You present a strong argument to stand up for yourself in the presence of financiers and distributors. But how? I think every producer feels she is valuable to the project. But when you value is challenged how does one stand his/her ground. Examples would be nice.
Thank you for the comment Angelo. You make an excellent point. Here are some suggestions on how to stand your ground in negotiations for your producing deal on a film:
- Provide concrete examples of what you are bringing to the table to the financiers/distributors. They may not realize everything you have done or plan to do that directly correlates to increased value of the project. Perhaps you spent a full year developing the script with the writer and have brought two major cast attachments to the project. This work = value.
- Show how your involvement is critical to the success of the project. No one wants a parasite on the project that will suck out resources but never give anything of substance back. If you can show how you are a valuable part of the team, you will have a higher chance of getting the deal you want.
- Do your research. Make sure the deal you are requesting is industry standard for the type of project.
- Always keep the door open for continued negotiating. No one likes to hear: Take it or leave it.
- Be willing to make some concessions so the financiers/distributors feel they are winning in the negotiations too. Everyone likes to win.
- Get creative with how you may be recognized. Perhaps they can't afford your salary, but they can give you a bigger credit or a credit for your company or a higher back end percentage.
- Be as realistic as possible about your skills and what they mean to an established financier/distributor who is used to working with very successful producers. If you are angling for a similar deal as Brian Grazer then you are aiming too high -- unless you are an equal to him in success and relationships.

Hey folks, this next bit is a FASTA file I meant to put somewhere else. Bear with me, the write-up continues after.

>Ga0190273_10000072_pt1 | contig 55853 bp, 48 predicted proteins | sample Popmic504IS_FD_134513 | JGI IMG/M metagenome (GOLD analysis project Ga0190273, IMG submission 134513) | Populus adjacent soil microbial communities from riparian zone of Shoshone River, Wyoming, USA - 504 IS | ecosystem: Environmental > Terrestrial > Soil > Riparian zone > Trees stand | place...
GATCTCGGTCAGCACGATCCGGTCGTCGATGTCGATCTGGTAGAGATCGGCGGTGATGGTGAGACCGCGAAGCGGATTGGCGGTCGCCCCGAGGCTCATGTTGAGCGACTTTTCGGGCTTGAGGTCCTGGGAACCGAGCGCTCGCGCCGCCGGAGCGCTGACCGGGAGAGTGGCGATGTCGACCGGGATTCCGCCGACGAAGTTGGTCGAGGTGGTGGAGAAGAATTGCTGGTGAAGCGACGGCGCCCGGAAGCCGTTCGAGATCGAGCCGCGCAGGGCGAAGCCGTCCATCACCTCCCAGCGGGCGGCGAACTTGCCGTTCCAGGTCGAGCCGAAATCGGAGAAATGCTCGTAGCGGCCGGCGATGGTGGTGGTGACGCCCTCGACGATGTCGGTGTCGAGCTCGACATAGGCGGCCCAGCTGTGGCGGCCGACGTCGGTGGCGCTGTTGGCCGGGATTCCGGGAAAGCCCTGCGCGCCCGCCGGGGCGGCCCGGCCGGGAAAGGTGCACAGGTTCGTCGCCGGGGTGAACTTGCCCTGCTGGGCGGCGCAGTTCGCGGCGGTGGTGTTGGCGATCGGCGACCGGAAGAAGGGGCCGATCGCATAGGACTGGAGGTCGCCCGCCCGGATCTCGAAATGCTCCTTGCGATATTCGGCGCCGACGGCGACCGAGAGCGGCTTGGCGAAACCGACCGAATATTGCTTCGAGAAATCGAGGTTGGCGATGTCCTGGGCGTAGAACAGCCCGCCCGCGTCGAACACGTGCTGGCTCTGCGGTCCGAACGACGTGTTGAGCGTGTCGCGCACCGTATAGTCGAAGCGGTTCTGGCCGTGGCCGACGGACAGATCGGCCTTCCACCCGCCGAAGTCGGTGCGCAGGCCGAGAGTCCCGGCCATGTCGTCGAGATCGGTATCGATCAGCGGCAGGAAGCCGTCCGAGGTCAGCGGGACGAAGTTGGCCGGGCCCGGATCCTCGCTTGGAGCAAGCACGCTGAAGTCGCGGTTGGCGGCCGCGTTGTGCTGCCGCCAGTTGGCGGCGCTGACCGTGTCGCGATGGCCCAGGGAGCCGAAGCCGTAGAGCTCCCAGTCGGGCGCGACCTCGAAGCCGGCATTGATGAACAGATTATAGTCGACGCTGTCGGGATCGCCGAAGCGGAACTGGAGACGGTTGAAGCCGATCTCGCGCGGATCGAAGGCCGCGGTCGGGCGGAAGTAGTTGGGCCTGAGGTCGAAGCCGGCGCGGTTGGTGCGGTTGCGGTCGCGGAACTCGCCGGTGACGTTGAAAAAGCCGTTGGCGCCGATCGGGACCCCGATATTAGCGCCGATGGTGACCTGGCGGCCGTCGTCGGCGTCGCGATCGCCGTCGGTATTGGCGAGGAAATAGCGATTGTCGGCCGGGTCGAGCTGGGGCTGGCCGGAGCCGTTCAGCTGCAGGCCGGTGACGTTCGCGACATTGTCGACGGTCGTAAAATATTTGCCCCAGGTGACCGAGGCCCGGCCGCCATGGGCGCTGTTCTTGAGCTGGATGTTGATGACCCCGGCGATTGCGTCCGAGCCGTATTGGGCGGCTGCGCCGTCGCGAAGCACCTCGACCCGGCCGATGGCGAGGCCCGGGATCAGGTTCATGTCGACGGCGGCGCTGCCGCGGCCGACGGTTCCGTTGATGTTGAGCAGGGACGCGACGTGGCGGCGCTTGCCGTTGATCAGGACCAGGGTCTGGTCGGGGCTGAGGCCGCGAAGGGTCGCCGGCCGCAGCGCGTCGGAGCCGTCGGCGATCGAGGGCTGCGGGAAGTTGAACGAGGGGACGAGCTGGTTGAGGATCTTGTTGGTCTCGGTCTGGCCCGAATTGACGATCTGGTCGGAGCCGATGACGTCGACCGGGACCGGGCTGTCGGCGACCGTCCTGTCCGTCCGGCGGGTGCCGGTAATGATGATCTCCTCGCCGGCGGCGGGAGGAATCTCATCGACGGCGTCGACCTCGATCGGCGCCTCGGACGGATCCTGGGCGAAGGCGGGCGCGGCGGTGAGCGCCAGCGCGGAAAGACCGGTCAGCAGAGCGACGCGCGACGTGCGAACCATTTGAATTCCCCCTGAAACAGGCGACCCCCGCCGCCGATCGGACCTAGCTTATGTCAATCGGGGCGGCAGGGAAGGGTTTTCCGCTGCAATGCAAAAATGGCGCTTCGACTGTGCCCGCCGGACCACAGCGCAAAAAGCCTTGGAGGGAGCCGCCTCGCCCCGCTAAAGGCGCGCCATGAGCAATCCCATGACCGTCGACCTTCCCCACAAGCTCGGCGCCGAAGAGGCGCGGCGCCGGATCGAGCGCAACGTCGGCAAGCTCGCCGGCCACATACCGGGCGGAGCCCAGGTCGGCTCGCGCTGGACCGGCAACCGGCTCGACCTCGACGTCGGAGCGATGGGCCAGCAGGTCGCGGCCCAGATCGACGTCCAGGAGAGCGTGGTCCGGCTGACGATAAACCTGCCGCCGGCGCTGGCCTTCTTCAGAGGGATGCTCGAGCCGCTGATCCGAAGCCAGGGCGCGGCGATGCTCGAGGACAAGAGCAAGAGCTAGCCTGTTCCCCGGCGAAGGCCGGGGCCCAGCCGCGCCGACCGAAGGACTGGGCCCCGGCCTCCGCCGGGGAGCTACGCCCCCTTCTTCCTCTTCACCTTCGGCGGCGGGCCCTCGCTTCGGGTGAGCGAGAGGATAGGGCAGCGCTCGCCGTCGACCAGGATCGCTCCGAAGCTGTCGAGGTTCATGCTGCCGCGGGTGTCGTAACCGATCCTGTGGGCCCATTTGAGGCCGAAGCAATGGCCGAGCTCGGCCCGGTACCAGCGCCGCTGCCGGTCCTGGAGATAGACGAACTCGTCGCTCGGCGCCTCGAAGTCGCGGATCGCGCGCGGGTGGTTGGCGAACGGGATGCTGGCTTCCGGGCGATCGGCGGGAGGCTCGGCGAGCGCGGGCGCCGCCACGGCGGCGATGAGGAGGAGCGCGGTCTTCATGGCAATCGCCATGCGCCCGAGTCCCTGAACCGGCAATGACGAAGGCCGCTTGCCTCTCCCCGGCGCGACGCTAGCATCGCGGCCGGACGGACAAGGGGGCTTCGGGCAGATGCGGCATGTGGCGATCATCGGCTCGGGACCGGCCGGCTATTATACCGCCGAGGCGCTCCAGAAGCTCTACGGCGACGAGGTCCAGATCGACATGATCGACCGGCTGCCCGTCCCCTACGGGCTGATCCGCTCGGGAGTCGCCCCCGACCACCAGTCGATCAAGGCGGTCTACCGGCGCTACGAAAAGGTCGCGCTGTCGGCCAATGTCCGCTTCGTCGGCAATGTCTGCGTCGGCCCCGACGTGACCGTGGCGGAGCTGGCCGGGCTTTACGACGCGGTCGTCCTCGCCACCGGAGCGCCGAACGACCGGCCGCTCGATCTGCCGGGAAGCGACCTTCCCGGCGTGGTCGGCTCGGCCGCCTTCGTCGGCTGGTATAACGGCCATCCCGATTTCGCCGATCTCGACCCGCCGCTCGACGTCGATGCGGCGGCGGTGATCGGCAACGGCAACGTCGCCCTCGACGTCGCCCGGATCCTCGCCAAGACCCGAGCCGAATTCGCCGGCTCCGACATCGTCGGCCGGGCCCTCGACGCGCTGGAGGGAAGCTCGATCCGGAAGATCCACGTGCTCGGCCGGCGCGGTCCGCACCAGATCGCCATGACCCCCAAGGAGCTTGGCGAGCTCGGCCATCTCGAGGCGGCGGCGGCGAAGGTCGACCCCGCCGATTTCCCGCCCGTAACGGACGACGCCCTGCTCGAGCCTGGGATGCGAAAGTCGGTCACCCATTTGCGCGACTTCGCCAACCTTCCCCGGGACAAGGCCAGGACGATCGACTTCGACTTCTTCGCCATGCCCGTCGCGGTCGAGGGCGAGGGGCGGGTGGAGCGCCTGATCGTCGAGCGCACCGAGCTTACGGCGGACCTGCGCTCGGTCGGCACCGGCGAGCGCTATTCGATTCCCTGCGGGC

- Have a good attitude. No one wants to deal with a sour puss.
- Remain professional and have high integrity. Back-handed, low blow deal-making breeds negative feelings and will ripple out over the future of everything you do. Bridges are burned in this industry every day.
- Use an entertainment lawyer to negotiate on your behalf. It's harder for a financier/distributor to bully an entertainment lawyer that they know and have done business with in the past.
- There are two sides to every story. Recognize that the financier/distributor may have strong reasons for why they are offering you a smaller deal. Find out why and offer rebuttals for their reasons, again, respectfully.
- Network. The more you get out there and establish friends in the business, the more your value increases. Your relationships could directly and positively influence the success of your project!
- Be willing to walk away -- calmly. If your deal means that much to you then be willing to move on respectfully. Some deals just aren't worth your time and energy.
Great advice as usual, Jane.
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